The determination of whether petitioner qualifies for a religious exemption for her child requires the careful consideration of two factors: whether petitioner’s purported beliefs are religious and, if so, whether such religious beliefs are genuinely and sincerely held (see Farina v. Bd. of Educ. of the City of New York, et al., 116 FSupp2d 503; Appeal of K.N.N.M. and E.A.Y., 52 Ed Dept Rep, Decision No. 16,410). It is not necessary for persons to be members of a recognized religious organization whose teachings oppose inoculation to claim the statutory exemption (Sherr, et al. v. Northport-East Northport Union Free School Dist., et al., 672 FSupp 81). However, the exemption does not extend to persons whose views are founded upon medical or purely moral considerations, scientific or secular theories, or philosophical and personal beliefs (Farina v. Bd. of Educ. of the City of New York, et al., 116 FSupp2d 503).
Whether a religious belief is sincerely held can be a difficult factual determination that must be made, in the first instance, by school district officials (Appeal of K.N.N.M. and E.A.Y., 52 Ed Dept Rep, Decision No. 16,410; Appeal of C.S., 49 id. 106, Decision No. 15,971; Appeal of H.K. and T.K., 49 id. 56, Decision No. 15,957; Appeal of S.B., 48 id. 332, Decision No. 15,875). A parent/guardian who seeks a religious exemption must submit a written and signed statement to the school district stating that the parent/guardian objects to his or her child’s immunization due to sincere and genuine religious beliefs which prohibit the immunization of his or her child (10 NYCRR §66-1.3[d]). If, after reviewing the parental statement, questions remain about the existence of a sincerely-held religious belief, the principal or person in charge of a school may request supporting documents (10 NYCRR §66-1.3[d]).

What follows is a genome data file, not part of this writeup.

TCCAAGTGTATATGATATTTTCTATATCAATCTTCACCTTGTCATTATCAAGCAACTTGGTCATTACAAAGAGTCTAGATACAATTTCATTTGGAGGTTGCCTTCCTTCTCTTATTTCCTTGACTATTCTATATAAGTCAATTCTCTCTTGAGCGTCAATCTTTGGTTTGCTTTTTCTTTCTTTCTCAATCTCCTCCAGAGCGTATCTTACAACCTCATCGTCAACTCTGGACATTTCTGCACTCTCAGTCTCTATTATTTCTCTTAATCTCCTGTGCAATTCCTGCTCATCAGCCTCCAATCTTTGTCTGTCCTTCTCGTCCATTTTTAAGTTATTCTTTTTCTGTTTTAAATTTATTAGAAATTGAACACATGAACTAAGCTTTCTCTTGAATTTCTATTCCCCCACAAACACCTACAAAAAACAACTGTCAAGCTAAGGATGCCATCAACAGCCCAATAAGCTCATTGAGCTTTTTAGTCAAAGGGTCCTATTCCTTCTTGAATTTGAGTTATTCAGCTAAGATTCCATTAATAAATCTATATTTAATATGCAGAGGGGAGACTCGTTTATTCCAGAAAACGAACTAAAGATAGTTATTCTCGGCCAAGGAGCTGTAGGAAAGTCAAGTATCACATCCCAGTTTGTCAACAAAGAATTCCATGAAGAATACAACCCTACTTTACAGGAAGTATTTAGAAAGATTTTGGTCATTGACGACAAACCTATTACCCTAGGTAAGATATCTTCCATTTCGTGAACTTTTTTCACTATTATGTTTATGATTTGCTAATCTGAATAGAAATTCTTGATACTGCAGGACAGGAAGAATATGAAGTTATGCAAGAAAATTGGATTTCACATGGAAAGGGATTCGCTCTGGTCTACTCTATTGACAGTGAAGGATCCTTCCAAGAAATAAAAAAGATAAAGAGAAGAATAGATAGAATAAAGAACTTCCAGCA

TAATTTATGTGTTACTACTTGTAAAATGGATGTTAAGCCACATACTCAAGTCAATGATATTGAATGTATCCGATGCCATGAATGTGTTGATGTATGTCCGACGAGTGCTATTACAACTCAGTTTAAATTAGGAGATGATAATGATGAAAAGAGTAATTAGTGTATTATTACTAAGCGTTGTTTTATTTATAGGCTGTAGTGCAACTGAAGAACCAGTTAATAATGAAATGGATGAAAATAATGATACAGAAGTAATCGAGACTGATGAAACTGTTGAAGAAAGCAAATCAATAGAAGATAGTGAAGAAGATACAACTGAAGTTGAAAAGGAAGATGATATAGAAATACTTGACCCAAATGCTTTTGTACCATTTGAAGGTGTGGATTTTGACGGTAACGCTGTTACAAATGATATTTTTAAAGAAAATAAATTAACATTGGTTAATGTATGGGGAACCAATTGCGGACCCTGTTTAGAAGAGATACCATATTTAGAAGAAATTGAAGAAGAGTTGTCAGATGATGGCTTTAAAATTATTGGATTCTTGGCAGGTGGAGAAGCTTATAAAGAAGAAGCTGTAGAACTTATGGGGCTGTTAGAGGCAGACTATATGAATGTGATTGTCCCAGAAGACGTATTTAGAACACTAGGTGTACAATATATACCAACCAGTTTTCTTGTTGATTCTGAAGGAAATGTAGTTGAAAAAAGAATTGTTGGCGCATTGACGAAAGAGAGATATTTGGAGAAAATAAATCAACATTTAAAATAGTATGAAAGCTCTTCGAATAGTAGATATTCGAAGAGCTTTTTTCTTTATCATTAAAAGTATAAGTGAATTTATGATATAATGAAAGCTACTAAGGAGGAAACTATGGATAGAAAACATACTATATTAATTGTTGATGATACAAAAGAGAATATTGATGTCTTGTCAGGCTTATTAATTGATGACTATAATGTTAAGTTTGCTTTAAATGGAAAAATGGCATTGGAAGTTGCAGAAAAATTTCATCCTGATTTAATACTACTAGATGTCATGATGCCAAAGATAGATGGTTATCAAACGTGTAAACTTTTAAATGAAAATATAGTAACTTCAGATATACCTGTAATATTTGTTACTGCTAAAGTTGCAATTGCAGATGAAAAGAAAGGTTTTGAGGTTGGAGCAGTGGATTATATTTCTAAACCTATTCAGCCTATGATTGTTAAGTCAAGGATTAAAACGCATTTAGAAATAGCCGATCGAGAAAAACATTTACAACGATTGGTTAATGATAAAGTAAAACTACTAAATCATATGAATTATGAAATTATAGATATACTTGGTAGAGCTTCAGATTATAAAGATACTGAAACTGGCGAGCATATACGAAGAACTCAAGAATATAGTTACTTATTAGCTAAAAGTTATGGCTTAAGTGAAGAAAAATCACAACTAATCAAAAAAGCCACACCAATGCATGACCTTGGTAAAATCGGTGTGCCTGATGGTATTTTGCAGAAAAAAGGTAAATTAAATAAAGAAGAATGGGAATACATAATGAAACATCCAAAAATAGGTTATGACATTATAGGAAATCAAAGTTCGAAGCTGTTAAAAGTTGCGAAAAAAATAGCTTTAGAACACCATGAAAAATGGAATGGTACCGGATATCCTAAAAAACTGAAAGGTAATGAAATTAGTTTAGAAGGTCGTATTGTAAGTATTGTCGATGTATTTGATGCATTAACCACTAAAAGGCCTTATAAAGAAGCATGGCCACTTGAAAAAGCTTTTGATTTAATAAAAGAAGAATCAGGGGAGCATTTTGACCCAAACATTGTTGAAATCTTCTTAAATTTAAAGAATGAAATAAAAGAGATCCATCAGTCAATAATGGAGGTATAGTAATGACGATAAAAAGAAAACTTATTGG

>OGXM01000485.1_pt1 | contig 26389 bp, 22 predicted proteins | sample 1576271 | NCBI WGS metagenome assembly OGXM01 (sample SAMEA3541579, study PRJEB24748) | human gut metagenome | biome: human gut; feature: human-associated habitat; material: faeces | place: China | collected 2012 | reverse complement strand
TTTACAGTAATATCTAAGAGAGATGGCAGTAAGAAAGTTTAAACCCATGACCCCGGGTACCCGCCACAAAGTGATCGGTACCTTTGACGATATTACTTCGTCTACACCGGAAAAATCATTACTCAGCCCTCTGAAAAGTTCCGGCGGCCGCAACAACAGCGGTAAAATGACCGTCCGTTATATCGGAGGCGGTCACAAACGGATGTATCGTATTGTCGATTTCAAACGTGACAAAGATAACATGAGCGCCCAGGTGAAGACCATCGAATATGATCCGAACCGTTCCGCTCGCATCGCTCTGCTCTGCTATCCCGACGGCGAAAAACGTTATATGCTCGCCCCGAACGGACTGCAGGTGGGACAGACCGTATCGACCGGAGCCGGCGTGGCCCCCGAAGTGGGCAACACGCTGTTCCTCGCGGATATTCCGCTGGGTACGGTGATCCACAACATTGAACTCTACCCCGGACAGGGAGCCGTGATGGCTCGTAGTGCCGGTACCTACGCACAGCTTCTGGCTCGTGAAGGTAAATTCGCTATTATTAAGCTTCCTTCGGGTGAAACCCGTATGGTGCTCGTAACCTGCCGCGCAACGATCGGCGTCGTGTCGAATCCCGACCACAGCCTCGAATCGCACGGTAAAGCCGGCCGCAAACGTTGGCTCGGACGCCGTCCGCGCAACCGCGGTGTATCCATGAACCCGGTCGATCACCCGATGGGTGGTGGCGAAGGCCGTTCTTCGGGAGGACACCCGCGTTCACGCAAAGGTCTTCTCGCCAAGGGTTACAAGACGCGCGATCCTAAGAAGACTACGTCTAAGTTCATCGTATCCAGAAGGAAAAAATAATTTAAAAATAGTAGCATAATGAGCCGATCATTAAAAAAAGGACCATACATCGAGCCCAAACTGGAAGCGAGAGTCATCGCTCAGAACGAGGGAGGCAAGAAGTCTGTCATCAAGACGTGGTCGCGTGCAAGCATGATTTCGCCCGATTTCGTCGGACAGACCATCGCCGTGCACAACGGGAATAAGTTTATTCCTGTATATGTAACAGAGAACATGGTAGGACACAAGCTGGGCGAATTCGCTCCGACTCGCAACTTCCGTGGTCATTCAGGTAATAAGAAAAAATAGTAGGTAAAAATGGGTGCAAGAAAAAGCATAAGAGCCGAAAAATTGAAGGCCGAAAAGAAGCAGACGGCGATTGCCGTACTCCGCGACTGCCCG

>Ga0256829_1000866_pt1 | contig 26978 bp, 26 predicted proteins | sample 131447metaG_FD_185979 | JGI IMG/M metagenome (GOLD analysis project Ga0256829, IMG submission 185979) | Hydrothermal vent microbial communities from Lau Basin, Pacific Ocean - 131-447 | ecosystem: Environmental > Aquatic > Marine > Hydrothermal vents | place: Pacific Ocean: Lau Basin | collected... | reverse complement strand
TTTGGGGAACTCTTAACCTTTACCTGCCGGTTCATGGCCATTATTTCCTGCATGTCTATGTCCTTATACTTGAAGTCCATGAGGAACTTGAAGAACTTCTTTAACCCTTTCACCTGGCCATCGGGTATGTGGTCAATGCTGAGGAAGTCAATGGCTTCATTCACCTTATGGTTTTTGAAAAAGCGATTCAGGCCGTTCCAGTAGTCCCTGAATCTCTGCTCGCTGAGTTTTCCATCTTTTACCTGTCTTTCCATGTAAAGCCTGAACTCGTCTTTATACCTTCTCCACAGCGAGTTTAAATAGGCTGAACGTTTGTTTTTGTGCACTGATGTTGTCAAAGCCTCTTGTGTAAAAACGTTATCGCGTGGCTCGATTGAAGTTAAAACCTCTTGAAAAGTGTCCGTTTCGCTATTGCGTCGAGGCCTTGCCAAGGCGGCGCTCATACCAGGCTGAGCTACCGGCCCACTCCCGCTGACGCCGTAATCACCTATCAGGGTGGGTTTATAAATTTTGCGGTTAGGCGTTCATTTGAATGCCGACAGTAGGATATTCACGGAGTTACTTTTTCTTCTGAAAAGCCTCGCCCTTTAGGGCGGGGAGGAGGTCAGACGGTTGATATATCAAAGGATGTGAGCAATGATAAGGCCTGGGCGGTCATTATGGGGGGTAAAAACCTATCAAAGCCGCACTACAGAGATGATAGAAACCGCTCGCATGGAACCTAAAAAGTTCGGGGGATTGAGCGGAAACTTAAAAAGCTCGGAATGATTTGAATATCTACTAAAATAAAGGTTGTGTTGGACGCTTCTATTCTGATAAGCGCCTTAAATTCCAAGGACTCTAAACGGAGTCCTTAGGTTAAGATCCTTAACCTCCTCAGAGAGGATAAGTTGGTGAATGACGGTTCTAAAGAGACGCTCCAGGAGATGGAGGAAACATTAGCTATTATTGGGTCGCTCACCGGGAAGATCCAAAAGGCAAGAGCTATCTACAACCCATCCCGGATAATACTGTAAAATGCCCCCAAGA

In determining whether beliefs are religious in nature and sincerely-held, school officials must make a good faith effort to assess the credibility and sincerity of petitioner’s statements and may consider petitioner’s demeanor and forthrightness. While school officials are not required to simply accept a statement of religious belief without some explanation, they similarly should not simply reject a statement without further examination (Appeal of C.S., 49 Ed Dept Rep 106, Decision No. 15,971; Appeal of H.K. and T.K., 49 id. 56, Decision No. 15,957; Appeal of S.B., 48 id. 332, Decision No. 15,875).
In an appeal to the Commissioner, a petitioner has the burden of demonstrating a clear legal right to the relief requested and the burden of establishing the facts upon which petitioner seeks relief (8 NYCRR §275.10; Appeal of Aversa, 48 Ed Dept Rep 523, Decision No. 15,936; Appeal of Hansen, 48 id. 354, Decision No. 15,884; Appeal of P.M., 48 id. 348, Decision No. 15,882).
Although respondent’s coordinator avers that one factor she considered in denying petitioner’s request was the student’s immunization history, the fact that a child has been immunized in the past is not necessarily dispositive in determining whether a genuine and sincere religious belief against immunizations exists (Lewis, et al. v. Sobol, et al., 710 FSupp 506; Appeal of K.N.N.M. and E.A.Y., 52 Ed Dept Rep, Decision No. 16,410; Appeal of L.K., 45 id. 10, Decision No. 15,243). Indeed, both during the CFN liaison interview and in the instant appeal, petitioner has adequately explained the reasons for her change of heart with regard to immunizing the student.